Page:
New York State's Definition of 'Parent' Just Changed for the First Time in 25 Years
Go, New York!
The definition of what it means to be a parent has changed for the first time in 25 years in New York state. Yup, go ahead and bask in that news!
Unbelievably, since 1991, a legal parent could only be someone who was either biologically or adoptively related to a child.
But according to the Huffington Post, Judge Sheila Abdus-Salaam ruled Tuesday that parental rights can now be sought if "a partner shows by clear and convincing evidence that the parties agreed to conceive a child and to raise the child together."
The cases of two lesbian couples who separated after having kids together spurred this new ruling, handed down by the state's highest court. The Post reports that in each case, the nonbiological mothers were denied visitation rights with their kids. And it's reasonable to assume that many, many other partners in same-sex couples in New York also suffered at the hands of the outdated definition of what a legal parent is.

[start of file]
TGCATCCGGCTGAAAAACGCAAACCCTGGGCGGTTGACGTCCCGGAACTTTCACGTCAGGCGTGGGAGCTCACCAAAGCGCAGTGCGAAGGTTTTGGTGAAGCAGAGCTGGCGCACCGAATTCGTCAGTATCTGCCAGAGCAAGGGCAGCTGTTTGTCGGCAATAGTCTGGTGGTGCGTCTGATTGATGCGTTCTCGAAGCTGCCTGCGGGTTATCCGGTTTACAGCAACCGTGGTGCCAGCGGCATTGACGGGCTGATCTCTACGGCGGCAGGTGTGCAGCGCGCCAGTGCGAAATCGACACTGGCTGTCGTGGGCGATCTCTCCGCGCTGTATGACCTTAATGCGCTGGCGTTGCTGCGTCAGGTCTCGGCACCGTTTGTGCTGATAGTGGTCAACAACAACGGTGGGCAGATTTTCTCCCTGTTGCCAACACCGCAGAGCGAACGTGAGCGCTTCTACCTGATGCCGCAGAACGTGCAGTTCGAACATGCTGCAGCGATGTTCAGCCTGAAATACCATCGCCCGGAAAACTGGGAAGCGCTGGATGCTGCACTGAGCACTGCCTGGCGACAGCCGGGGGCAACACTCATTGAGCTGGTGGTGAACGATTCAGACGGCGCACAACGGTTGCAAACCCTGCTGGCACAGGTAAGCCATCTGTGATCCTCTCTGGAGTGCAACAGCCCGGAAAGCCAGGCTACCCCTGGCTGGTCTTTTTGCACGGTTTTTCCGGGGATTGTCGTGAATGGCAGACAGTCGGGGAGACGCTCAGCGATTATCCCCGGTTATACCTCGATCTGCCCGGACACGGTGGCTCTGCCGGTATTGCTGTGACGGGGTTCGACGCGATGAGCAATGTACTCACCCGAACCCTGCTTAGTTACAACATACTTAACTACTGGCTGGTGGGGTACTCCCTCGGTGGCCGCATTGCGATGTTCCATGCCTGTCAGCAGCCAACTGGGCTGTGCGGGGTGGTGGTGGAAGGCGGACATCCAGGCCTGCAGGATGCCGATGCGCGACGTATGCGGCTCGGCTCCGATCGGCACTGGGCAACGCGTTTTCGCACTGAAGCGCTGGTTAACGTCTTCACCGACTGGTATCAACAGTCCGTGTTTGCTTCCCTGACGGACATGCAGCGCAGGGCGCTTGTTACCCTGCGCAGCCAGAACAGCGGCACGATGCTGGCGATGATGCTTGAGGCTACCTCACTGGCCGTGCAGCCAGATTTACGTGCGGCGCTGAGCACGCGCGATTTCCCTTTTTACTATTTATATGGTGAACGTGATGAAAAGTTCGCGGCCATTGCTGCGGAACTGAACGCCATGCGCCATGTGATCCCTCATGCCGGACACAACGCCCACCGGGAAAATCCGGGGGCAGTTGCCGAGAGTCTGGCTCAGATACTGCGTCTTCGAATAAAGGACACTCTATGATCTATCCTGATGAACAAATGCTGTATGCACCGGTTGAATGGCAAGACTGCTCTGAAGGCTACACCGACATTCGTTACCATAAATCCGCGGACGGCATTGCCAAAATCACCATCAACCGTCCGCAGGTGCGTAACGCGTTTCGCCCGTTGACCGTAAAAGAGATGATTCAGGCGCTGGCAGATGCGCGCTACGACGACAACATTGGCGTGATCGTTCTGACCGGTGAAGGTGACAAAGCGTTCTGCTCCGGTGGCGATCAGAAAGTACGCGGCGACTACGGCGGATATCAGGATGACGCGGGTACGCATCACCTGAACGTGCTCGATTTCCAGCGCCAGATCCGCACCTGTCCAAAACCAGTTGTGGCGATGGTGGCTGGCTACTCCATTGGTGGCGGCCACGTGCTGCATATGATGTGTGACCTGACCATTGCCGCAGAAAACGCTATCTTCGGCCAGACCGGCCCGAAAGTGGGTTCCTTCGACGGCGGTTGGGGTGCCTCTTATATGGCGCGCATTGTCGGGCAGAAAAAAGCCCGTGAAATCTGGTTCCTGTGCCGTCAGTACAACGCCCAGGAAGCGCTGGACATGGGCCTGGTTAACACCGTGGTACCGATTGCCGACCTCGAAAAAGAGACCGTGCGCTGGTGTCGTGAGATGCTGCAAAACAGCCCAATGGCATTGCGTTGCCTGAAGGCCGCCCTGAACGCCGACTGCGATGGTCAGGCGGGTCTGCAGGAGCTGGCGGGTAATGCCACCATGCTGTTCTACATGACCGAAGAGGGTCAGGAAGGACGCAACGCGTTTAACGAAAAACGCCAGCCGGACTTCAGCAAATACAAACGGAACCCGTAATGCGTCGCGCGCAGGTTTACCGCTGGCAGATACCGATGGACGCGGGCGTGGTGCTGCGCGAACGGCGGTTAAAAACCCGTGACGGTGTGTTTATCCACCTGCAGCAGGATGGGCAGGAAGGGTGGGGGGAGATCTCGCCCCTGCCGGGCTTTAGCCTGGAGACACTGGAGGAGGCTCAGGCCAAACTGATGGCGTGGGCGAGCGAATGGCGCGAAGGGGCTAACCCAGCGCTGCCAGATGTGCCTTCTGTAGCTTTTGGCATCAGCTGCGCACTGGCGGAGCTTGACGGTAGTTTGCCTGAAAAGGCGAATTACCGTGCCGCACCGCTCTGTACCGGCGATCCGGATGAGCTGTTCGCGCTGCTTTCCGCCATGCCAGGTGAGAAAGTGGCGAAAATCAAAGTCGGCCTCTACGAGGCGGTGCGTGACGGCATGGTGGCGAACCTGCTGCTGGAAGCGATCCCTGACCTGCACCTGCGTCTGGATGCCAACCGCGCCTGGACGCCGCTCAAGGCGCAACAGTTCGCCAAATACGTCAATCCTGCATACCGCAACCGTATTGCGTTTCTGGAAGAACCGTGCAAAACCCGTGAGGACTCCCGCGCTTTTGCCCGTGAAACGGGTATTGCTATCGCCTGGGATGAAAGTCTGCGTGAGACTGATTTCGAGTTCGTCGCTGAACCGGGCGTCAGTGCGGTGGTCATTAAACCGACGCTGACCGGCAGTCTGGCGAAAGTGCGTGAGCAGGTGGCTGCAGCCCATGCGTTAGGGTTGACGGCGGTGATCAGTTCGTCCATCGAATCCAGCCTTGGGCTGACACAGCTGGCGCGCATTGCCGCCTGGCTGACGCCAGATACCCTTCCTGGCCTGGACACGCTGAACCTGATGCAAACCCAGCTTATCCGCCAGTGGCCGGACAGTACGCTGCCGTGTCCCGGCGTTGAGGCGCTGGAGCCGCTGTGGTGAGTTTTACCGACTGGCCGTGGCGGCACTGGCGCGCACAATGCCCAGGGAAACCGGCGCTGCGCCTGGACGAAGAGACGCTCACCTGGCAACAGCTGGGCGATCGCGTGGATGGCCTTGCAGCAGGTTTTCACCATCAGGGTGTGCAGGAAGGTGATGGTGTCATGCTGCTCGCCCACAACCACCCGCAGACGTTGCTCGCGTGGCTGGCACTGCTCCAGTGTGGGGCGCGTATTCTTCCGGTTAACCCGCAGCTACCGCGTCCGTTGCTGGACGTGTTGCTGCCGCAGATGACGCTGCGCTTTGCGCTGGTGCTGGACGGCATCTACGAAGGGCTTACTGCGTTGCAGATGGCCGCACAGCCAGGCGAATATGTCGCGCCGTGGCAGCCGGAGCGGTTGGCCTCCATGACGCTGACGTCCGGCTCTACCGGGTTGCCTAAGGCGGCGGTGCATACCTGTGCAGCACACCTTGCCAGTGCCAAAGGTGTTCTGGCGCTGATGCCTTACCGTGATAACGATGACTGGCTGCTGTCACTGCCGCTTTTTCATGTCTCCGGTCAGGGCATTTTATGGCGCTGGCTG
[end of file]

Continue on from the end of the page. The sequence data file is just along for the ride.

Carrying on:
"In light of more recently delineated legal principles, the definition of 'parent' established by this Court 25 years ago... has become unworkable when applied to increasingly varied familial relationships," Judge Abdus-Salaam said in the ruling.
Supporters of the decision say it will benefit both parents and children, who may also have been denied the benefits of having two parents in their lives. Until now.
You go, New York!
Melissa Willets is a writer/blogger and a mom. Follow her on Twitter (@Spitupnsuburbs), where she chronicles her love of exercising and drinking coffee, but never simultaneously.